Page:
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Funding Arrangements For Independent Schools

Report On Funding Arrangements For Independent Schools


Thursday 11 September, 2003

Increased funding for independent schools a win-win opportunity - report

A report released today argues that by increasing the level of state subsidy rate to independent schools the Government has a significant opportunity to both lower the overall level of public expenditure on school education and improve the overall quality of education.

The report, 'Funding Arrangements for Independent Schools' has been commissioned by Independent Schools of New Zealand (ISNZ) and authored by the NZ Institute of Economic Research (NZIER).

It demonstrates that there is a strong economic case for increasing the subsidy for independent schools from the current level of around 35 percent of the cost of state sector funding to just under 50 percent. The saving from students switching to independent schools would exceed the cost of the increased subsidy.

The ISNZ report urges the Government to remove the cap on the subsidy to independent schools which was imposed in 2000. Lifting it by a relatively modest amount produces a win-win situation, lowering the cost of education to government, while increasing the overall quality of education. Evidence indicates that a strong independent sector has positive effects on both the academic achievements of those attending independent schools and state schools through competitive pressures.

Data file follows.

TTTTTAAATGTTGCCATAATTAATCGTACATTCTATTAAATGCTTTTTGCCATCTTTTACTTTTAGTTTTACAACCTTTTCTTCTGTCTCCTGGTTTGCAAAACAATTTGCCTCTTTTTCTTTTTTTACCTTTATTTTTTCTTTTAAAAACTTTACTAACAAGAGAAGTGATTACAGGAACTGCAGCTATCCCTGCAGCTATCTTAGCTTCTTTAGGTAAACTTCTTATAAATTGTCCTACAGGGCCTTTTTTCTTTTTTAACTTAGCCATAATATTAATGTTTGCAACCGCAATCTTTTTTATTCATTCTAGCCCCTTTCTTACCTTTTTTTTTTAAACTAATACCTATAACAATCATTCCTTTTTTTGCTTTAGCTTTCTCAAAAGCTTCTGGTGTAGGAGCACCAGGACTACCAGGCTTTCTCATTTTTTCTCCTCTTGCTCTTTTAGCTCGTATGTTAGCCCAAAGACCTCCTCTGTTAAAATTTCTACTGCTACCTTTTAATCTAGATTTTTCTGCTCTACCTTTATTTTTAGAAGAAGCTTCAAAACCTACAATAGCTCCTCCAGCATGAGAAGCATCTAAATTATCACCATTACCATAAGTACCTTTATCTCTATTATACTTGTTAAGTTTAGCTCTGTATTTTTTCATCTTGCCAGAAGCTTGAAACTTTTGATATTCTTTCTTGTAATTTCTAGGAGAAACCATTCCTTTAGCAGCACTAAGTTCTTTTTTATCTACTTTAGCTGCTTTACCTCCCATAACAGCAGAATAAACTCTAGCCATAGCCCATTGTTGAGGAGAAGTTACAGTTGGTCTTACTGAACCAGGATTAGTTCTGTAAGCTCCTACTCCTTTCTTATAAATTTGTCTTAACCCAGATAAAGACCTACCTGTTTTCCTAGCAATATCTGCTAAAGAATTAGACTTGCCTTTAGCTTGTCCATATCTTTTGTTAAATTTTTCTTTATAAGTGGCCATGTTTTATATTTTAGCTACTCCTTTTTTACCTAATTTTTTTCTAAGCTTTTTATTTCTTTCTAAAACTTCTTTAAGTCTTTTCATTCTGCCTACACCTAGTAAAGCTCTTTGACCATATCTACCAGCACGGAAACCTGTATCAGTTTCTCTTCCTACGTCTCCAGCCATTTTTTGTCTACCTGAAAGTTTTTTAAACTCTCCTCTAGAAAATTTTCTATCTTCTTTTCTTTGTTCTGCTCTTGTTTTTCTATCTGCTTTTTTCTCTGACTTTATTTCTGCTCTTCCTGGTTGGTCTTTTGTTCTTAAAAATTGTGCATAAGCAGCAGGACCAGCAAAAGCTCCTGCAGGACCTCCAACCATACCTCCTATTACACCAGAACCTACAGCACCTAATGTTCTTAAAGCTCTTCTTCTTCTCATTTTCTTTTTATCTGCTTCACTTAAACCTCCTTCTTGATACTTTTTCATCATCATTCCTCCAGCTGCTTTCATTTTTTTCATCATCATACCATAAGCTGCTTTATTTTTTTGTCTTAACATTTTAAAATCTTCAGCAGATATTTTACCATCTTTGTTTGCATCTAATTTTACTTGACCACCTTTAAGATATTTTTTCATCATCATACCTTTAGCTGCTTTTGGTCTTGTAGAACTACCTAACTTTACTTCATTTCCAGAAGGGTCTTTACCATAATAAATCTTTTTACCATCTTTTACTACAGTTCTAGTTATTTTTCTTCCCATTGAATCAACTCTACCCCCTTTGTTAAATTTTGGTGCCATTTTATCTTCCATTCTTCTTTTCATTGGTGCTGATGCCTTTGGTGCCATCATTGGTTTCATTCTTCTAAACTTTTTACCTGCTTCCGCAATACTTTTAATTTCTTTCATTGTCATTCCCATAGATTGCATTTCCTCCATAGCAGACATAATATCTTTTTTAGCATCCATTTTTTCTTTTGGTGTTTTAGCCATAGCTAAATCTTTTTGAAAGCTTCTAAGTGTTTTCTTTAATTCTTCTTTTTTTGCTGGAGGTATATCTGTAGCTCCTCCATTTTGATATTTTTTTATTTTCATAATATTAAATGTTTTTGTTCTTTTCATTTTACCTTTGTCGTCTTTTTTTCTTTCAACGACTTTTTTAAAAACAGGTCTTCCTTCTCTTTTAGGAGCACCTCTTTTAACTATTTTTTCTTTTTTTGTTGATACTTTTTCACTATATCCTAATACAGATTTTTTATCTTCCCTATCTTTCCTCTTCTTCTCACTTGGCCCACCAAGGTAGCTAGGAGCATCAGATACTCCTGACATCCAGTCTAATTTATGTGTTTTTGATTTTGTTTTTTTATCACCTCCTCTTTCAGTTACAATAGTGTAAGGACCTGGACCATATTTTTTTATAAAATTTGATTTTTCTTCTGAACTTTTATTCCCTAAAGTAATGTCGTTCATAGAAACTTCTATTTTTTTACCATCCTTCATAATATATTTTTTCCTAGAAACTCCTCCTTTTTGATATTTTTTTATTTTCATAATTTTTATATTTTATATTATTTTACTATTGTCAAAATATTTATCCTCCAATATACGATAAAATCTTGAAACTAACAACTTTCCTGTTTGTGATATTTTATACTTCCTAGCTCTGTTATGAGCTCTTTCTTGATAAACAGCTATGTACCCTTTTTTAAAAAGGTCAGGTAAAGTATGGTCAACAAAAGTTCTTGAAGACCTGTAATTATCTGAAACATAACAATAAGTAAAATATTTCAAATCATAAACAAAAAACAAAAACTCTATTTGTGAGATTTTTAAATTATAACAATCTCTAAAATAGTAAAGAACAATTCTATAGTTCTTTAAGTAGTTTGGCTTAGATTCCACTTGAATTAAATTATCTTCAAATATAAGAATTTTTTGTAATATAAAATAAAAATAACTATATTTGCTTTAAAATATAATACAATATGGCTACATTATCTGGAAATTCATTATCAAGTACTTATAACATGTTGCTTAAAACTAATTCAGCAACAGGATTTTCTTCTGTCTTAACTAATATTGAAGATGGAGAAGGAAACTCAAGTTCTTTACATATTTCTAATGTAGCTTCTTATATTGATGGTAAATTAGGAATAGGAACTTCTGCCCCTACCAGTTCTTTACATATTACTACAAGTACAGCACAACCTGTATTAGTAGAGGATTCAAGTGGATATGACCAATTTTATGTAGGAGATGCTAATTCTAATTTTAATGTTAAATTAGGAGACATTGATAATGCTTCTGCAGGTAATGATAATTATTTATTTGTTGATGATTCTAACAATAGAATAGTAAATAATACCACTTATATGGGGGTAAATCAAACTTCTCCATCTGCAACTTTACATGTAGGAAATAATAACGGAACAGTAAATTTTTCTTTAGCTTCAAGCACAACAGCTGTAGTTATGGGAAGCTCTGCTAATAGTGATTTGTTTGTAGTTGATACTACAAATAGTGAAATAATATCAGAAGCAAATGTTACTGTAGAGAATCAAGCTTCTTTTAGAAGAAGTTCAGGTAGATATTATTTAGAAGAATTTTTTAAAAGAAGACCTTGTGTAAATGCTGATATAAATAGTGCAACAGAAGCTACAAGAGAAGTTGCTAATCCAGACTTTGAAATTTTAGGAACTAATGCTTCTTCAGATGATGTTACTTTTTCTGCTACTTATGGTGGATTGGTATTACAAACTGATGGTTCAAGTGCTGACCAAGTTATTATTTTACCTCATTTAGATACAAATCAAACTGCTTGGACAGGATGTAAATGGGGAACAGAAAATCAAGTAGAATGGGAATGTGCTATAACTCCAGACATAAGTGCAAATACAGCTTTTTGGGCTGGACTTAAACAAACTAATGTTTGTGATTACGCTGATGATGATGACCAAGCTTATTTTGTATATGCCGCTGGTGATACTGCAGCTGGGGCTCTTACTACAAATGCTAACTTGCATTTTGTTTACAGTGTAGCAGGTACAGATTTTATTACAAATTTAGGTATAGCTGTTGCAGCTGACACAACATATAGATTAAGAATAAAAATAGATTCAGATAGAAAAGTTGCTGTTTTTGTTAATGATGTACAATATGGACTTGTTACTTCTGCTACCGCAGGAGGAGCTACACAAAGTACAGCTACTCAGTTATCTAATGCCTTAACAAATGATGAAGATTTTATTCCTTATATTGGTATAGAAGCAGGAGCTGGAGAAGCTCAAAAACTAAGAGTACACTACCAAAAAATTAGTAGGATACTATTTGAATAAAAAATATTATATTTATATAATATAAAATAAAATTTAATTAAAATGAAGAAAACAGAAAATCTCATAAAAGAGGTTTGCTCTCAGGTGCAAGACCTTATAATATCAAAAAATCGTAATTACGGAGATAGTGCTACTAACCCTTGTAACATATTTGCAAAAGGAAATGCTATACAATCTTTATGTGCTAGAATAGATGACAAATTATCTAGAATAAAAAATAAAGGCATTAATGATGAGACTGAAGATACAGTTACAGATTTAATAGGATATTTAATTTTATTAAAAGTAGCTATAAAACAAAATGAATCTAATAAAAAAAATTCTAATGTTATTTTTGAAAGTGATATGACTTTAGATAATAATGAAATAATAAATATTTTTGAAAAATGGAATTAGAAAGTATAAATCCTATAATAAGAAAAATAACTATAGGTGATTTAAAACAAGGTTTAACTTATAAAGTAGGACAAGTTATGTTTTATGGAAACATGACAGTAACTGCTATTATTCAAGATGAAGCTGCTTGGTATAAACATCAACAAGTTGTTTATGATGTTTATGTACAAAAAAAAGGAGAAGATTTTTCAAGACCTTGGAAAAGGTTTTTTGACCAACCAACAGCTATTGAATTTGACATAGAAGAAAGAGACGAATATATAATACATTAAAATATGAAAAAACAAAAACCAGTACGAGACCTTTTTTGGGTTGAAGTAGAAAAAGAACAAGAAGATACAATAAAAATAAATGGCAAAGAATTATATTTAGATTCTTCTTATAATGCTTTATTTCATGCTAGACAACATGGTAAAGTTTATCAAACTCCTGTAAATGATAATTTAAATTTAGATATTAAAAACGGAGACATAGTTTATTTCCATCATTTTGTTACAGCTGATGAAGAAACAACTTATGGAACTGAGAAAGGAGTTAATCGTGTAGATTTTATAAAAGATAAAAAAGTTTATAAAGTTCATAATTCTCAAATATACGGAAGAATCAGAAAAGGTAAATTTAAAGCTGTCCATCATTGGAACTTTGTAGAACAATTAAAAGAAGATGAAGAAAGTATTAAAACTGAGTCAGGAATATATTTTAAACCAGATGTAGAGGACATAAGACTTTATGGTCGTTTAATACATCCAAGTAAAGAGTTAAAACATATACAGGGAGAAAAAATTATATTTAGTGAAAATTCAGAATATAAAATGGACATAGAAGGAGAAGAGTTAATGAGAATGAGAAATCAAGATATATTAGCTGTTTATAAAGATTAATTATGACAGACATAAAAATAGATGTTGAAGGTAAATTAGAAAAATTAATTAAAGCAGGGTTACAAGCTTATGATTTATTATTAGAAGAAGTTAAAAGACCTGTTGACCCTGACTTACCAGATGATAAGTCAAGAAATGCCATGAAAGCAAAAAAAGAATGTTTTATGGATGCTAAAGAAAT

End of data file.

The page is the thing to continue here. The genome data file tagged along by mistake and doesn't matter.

Previous reports commissioned by ISNZ had demonstrated the critical role that independent schools play in the New Zealand education sector. The NZIER report released today goes to the next stage and examines whether the Government could get better value for money through altering its education spend.

Even following an increase in the subsidy rate to around 50 percent of the cost of state sector education, parents sending students to independent schools are making a substantial personal sacrifice through spending private resources (and paying GST) on the education of their children while also contributing their share of taxes to vote education.

ISNZ accepts that the subsidy is unlikely to be increased to equate with the full cost of educating a student in the state school sector. But the NZIER report demonstrates that the existing subsidy level is not optimal from the perspective of either Government, wanting to get the best value from its spend on education, or parents who want to choose where their children are educated.

ENDS


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